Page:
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MFS: Corporate America Propping up Economy: Growth, Large-Cap Stocks to Emerge Further in 2006

NEW YORK - Don't tell James Swanson there's a recession brewing.

Sure, as chief investment strategist at Boston-based MFS Investments, he's obliged to be optimistic outside the office, but Swanson says persistent rumors on Wall Street of an impending recession simply run contrary to some of the industry's most basic economic indicators.

For starters, Swanson said during a 2006 economic outlook in midtown Manhattan last week, corporate earnings through this year stand at about $74.36 a share, or roughly 13% ahead of last year. Secondly, corporate profit as a percentage of GDP, or after-tax income that's being booked by businesses ranging from neighborhood pizza parlors to blue-chip heavyweights like General Electric, is at a 40-year high.

"If you're looking for signs of deterioration, you're sure not finding it in this part of corporate America," said Swanson, who believes the economic cycle is at its mid-point. "The owners of capital are doing quite well."

Drilling down even further, MFS research reveals other positive signs. For example, Swanson offered, business spending, which typically accompanies any surge in corporate earnings, is growing at a brisk pace of 15%. That number takes into consideration the fact that consumer spending has grown downright anemic.

"That 20% of the economy that is not consumer-driven is continuing to move up quite nicely, and we certainly shouldn't expect any contraction," he said.

And, finally, the average wage and benefit increase for American workers is running close to 6%, which is substantially above its 10-year average. New job creation, meanwhile, is clicking along at a pace of about two million annually. Based on an average income level of $30,000 a year, those two factors combine to overwhelm economic drags like rising mortgage rates and soaring energy prices, Swanson said.

As for the red flags that traditionally signal a recession, Swanson doesn't see any.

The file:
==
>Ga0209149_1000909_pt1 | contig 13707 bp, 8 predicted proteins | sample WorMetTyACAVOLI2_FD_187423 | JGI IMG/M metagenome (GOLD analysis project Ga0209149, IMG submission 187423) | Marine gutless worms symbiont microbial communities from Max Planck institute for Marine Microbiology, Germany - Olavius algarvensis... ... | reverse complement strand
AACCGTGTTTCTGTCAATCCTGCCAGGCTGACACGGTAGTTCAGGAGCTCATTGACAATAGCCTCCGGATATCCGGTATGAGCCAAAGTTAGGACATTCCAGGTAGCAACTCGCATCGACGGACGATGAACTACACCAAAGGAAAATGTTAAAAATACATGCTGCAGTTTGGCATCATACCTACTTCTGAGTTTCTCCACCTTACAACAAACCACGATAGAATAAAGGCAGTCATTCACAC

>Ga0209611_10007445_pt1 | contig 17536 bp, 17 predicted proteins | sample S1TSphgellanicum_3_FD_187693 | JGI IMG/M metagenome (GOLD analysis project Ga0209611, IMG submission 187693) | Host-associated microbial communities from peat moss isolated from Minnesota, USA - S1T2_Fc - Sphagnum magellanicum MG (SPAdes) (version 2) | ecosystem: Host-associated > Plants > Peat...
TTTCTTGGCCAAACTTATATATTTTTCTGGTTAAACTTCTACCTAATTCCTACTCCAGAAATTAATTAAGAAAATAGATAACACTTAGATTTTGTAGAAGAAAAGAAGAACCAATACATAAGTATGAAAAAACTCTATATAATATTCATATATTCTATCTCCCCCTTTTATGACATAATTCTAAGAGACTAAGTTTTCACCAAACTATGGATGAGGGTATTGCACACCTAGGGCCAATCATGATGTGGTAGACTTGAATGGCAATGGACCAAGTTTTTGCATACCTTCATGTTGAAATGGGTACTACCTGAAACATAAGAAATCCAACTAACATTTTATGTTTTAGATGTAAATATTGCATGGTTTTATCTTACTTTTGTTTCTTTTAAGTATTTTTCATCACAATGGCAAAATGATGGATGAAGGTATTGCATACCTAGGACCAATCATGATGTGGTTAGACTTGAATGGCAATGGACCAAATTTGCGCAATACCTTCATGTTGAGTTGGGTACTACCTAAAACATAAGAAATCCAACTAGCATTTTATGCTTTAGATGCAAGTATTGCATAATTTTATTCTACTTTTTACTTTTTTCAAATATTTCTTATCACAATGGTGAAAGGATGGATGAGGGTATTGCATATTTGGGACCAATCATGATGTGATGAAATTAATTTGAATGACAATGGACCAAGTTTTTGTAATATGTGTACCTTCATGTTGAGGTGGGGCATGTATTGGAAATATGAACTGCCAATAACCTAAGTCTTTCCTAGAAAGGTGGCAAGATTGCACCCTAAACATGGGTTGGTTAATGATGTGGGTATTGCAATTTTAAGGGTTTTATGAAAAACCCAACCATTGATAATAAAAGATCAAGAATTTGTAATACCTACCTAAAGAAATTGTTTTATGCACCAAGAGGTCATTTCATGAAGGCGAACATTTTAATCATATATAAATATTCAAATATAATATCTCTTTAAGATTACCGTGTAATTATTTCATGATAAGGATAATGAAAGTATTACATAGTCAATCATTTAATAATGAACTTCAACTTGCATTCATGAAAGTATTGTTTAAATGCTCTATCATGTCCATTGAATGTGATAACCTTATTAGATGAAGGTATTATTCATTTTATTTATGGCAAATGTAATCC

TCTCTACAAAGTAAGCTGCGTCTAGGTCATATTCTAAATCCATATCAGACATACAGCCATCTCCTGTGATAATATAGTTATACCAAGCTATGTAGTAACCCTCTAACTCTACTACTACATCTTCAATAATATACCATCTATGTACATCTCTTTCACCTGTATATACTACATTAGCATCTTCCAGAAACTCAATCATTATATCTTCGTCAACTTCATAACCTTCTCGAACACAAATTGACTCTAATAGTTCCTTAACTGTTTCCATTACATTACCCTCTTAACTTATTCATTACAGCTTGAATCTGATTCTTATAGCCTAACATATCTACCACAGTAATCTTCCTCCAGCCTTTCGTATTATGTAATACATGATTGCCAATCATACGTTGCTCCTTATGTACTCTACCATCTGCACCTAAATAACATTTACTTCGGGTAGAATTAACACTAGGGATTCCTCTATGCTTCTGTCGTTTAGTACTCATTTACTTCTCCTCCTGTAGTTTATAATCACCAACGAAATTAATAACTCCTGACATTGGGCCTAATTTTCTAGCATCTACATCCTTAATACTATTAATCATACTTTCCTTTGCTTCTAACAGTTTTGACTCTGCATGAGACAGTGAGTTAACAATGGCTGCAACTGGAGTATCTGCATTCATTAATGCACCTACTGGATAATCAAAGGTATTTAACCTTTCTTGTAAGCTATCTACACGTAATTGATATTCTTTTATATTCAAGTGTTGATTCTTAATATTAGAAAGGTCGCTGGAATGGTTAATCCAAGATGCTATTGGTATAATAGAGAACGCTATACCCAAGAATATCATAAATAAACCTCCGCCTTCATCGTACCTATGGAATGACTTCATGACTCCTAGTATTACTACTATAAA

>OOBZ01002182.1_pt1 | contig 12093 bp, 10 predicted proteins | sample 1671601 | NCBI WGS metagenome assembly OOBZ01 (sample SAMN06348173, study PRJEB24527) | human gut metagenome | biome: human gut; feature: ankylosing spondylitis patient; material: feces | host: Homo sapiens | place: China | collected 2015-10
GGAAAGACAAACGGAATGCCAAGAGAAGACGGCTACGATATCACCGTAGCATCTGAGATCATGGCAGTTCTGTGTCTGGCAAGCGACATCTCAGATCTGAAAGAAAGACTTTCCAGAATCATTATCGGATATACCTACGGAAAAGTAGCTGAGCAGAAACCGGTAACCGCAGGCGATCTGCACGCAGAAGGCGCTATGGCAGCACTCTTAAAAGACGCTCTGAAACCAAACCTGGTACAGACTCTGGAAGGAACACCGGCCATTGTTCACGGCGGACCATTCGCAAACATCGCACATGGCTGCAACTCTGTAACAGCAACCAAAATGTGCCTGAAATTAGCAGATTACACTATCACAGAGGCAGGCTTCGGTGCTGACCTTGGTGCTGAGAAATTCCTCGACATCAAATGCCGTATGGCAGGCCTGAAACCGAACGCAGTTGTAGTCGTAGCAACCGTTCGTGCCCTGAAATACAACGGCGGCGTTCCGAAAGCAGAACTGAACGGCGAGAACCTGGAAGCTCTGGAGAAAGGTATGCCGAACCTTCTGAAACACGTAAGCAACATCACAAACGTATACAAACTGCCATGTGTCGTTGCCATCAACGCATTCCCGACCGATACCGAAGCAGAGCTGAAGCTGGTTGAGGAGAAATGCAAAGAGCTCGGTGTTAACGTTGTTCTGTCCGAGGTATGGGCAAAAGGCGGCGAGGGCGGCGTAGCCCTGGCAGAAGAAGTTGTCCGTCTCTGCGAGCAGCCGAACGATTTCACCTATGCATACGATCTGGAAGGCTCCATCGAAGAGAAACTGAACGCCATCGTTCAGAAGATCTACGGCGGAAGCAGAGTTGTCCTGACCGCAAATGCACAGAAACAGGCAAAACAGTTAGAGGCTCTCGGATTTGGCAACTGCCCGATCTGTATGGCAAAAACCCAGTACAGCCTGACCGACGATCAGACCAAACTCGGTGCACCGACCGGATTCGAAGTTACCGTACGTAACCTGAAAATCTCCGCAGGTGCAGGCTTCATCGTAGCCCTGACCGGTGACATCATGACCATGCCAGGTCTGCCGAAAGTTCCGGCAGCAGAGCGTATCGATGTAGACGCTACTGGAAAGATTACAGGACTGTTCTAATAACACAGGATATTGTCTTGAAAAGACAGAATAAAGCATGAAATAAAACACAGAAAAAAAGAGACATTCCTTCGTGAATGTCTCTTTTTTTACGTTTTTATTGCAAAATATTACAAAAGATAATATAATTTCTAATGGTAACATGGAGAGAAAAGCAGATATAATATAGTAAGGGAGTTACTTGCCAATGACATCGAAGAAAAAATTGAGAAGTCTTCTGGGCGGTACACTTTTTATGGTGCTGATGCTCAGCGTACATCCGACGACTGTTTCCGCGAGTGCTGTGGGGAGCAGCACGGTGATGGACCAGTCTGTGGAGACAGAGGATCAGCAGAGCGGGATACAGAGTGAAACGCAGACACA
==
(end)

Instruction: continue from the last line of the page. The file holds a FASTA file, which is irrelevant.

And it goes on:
For example, corporate debt hasn't expanded over the last few quarters; in fact, companies are borrowing less. Capital expenditure, a key barometer for the manufacturing industry, hasn't declined over the last 12 months; it's actually risen. Corporate interest coverage, or the ability of a company to pay interest on its debt, isn't declining; it's at multi-year highs. Corporate borrowing hasn't exceeded cap-ex spending levels; it is generally subdued and in many cases is declining. And lastly, inversion of the yield curve, where short- and long-term Treasury notes fall precipitously over an extended period and cause a corresponding lull in the equities markets, hasn't occurred either.

"So, if you're looking for a recession in these time-honored ways, I don't see it," Swanson said.

As for the shock from Hurricane Katrina, Swanson said the nation's economy has proven to be awfully resilient in the wake of other major storms. Historically, the nation has bounced back a month afterwards. The key to determining how the markets might behave, he said, is to examine exactly what areas were most impacted.

"If you look back over history, the knee-jerk reaction is the wrong one," he said. "The second lesson is that these shocks have huge idiosyncratic effects on the marketplace, different sectors, different companies." The mid-point of an economic cycle also tends to be a stock-picker's market, as opposed to a beta market, which exacerbates the issues, he added.

Hurricane Andrew of 1992, for example, primarily destroyed housing. As a result, the home building sector surged by more than 45% between the first month after the storm and six months after the storm. Energy and oil services stocks suffered. By comparison, Hurricane Ivan of 2004 wreaked havoc on the energy and oil services and destroyed homes. As a result, after six months energy stocks were up 28.5% and oil gained 15.5%. Housing stocks witnessed a modest increase.

"So you move from more of an index-type market, to more of a careful where you step' market," he said.

As for the disastrous energy shock that many were anticipating, Swanson said it went unrealized because the nation, in terms of energy consumption per dollar of GDP, is half as dependent on energy for heating and transportation than it was 30 years ago.

But in the end, Swanson added, the economy has held up so well in light of recent shocks, "because these cycles are deeply rooted in systemic origins, things that really were under way three or four years ago. They're very hard to kill. When you have corporate America in this strong shape and a consumer who continues to make money, we don't see a recession on the horizon."

In fact, Swanson thinks the days of big booms and deep recessions might be over.

"It's either monetary policy or outsourcing inventory, but GDP volatility is being dampened out. Not taken away entirely, but it sure has become less drastic."